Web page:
Written by Liz Bunce, Economic Development Specialist
When I look at the state of industry in today’s economy, I am reminded of the line from the television program, “The Six Million Dollar Man,” that says, “We can rebuild him. We have the technology. We can make him better than he was. Better…stronger…faster.” That seems to have been the goal spurred on by competition in a global economy. The agriculture industry has not been exempt from this trend.
Growing up on a dairy farm in Chenango County, I saw many changes in the technology and general practices required to operate a successfully dairy. Now, as a hop farmer in this county, I continue to see advances in equipment and methods among the re-burgeoning hops industry in the Northeast. Time stands still for no one, under the pressure to be better…stronger…faster.
But innovation comes with a price, both intellectual and material. I believe there will never cease to be new ideas for better ways to do things – especially in agriculture. Farmers are some of the most creative, yet practical, problem solvers I’ve ever encountered. New ideas build upon the new ideas of the past, a veritable intellectual fountain of youth.
Implementing those new ideas, however, is rarely cheap. From design, to development, to testing and production, the agriculture industry undergoes the same product development cycle as any other industry. And just like other industries, the newest, cutting edge equipment and practices are generally affordable only to the largest companies. Smaller businesses, with savvy, entrepreneurial leaders, work up to those large purchases over time.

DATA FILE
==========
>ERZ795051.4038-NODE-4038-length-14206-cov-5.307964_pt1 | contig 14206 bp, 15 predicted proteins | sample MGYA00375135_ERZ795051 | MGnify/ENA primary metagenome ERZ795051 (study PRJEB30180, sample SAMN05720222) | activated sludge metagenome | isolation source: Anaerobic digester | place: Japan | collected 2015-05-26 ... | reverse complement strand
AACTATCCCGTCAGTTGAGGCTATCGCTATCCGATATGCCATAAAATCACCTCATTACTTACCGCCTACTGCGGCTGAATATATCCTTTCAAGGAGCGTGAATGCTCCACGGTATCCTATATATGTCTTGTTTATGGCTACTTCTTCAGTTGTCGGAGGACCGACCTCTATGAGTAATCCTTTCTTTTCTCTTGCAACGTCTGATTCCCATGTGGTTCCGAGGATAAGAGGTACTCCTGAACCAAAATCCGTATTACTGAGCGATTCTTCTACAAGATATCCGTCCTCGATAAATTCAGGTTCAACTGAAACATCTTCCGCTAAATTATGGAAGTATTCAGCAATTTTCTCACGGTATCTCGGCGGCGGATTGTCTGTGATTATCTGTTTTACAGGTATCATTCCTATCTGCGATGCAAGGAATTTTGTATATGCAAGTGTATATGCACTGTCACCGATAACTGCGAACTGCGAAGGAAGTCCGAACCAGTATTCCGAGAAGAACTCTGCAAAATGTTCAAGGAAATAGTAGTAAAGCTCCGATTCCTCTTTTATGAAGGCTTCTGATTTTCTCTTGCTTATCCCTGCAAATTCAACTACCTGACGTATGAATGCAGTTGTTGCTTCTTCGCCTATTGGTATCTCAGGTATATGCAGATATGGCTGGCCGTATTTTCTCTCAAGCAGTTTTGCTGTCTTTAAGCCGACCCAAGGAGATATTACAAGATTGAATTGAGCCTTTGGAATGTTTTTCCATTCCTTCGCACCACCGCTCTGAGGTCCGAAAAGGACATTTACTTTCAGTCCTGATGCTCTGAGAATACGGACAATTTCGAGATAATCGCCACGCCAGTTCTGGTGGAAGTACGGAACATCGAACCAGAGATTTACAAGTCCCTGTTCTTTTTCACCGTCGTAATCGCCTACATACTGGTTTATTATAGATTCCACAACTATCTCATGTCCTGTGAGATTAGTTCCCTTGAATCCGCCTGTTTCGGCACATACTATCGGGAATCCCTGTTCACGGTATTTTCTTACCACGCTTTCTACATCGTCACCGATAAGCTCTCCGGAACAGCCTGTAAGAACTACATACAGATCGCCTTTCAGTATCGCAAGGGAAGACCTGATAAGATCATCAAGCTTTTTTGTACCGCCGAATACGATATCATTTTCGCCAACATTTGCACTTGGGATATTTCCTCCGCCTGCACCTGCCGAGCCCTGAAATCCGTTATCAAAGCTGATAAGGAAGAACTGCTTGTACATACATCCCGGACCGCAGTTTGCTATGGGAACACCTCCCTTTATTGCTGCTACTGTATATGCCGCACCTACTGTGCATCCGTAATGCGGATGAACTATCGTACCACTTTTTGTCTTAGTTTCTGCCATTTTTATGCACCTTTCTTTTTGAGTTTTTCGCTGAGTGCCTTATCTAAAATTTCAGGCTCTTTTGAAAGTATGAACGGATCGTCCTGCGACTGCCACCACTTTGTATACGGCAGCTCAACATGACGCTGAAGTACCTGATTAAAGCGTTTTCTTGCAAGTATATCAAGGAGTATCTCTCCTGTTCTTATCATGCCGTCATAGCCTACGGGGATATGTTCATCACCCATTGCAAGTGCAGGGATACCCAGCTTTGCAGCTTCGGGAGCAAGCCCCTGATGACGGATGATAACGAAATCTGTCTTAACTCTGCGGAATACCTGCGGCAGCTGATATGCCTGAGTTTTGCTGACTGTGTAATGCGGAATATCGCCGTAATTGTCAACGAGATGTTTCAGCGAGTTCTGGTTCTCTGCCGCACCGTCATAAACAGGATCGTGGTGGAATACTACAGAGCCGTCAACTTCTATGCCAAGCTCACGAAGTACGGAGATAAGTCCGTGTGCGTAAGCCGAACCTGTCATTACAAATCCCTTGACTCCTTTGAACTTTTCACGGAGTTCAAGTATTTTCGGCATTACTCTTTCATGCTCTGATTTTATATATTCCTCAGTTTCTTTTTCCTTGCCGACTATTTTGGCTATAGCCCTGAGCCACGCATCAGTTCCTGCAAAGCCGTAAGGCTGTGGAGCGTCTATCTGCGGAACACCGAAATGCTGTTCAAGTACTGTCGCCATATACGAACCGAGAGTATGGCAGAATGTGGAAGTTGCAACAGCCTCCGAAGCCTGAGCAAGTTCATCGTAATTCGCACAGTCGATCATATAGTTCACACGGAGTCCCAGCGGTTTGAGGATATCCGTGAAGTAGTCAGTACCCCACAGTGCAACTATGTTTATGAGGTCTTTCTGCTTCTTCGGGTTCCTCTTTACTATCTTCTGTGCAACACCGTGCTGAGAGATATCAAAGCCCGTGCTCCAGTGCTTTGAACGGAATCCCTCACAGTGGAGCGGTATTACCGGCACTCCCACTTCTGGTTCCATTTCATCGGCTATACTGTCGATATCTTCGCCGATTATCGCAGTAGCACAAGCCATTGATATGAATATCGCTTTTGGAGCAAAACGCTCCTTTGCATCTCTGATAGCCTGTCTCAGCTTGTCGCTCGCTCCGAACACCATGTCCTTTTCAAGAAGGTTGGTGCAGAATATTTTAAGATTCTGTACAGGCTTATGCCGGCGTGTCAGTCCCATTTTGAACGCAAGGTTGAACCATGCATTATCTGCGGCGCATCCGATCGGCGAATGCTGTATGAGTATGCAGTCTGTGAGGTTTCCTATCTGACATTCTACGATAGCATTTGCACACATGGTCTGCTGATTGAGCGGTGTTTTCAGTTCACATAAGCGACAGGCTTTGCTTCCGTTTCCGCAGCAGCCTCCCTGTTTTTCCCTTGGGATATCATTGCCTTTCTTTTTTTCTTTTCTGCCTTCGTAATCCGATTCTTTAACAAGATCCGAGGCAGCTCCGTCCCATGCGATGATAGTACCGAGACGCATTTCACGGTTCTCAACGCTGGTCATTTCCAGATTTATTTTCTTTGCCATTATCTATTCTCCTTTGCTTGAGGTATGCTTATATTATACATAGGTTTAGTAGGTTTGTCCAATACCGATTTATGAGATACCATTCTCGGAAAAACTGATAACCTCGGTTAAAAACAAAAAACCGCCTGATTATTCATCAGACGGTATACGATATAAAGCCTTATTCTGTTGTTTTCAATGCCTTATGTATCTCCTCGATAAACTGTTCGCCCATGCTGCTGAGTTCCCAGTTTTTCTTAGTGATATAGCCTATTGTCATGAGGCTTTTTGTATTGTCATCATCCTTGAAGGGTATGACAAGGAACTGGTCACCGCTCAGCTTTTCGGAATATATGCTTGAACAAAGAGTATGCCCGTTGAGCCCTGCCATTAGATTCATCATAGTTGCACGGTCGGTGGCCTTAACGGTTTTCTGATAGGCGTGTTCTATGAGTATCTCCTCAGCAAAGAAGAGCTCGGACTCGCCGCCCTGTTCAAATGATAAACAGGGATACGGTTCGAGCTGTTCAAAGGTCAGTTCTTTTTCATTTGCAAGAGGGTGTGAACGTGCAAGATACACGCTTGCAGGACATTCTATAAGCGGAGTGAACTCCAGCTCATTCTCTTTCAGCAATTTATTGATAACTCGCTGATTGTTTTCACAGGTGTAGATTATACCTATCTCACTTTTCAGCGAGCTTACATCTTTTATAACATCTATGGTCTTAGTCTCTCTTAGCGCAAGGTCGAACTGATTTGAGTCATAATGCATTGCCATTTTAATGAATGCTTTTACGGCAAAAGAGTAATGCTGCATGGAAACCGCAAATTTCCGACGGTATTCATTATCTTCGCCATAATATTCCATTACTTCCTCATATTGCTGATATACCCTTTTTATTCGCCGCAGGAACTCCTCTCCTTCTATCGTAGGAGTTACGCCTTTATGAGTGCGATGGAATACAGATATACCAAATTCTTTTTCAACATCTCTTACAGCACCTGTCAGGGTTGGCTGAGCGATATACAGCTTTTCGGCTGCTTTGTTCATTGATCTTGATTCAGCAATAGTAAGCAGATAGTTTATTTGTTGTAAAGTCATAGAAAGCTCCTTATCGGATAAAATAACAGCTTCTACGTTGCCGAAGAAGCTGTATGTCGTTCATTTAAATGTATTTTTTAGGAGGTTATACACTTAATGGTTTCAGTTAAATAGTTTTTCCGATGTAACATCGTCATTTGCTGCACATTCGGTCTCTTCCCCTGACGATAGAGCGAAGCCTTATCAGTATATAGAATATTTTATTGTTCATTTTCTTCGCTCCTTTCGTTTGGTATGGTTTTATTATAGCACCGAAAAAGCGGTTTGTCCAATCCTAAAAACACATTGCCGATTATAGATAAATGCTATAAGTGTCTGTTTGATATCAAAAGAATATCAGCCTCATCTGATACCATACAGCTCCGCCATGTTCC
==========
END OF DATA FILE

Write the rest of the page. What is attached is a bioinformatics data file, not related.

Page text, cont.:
Surveys have demonstrated that a majority of consumers are willing to pay a little more for products that are produced locally and sustainably. It becomes, then, a delicate balancing act for small- to mid-size farmers to keep up with industry advances while controlling costs and maintaining competitive prices. I have often heard sentiments like, “I could produce more, at lower costs, if I could afford (insert piece of equipment, type of labor, further processing method here).”
The good news is: There are resources available – especially for agricultural businesses – to help overcome those hurdles. The less-than-good news is: The process of identifying the best resource, going through the application process and the requisite paperwork required to proceed with such programs can be complicated and confusing. While many businesses already know about Cornell Cooperative Extension as a valuable resource, they may not also think of Commerce Chenango as an additional partner. One of our roles at Commerce Chenango is to assist businesses in identifying those resources, and to provide guidance through the funding process, from start to finish.
We are fortunate to have a team in the office with diverse backgrounds, in many industries; and we capitalize on each other’s strengths and knowledge. We regularly work with the funding partners involved in the Consolidated Funding Application (CFA), New York State Ag & Markets, Empire State Development, and regional partners such as the Southern Tier Region Economic Development Council and their Rural Initiative Fund. Locally, we administer the Business Assistance Loan Fund (BALF) and the Dairy Revolving Loan Fund (DRLF) as well as Microenterprise Grants.
We hope you will consider us part of your team as you build your version of the Six Million Dollar Farm: Better…stronger…faster, and even more successful in today’s competitive marketplace. You can contact me at (607) 334-1401 or LBunce@ChenangoNY.org to identify resources that may be available to you and your business.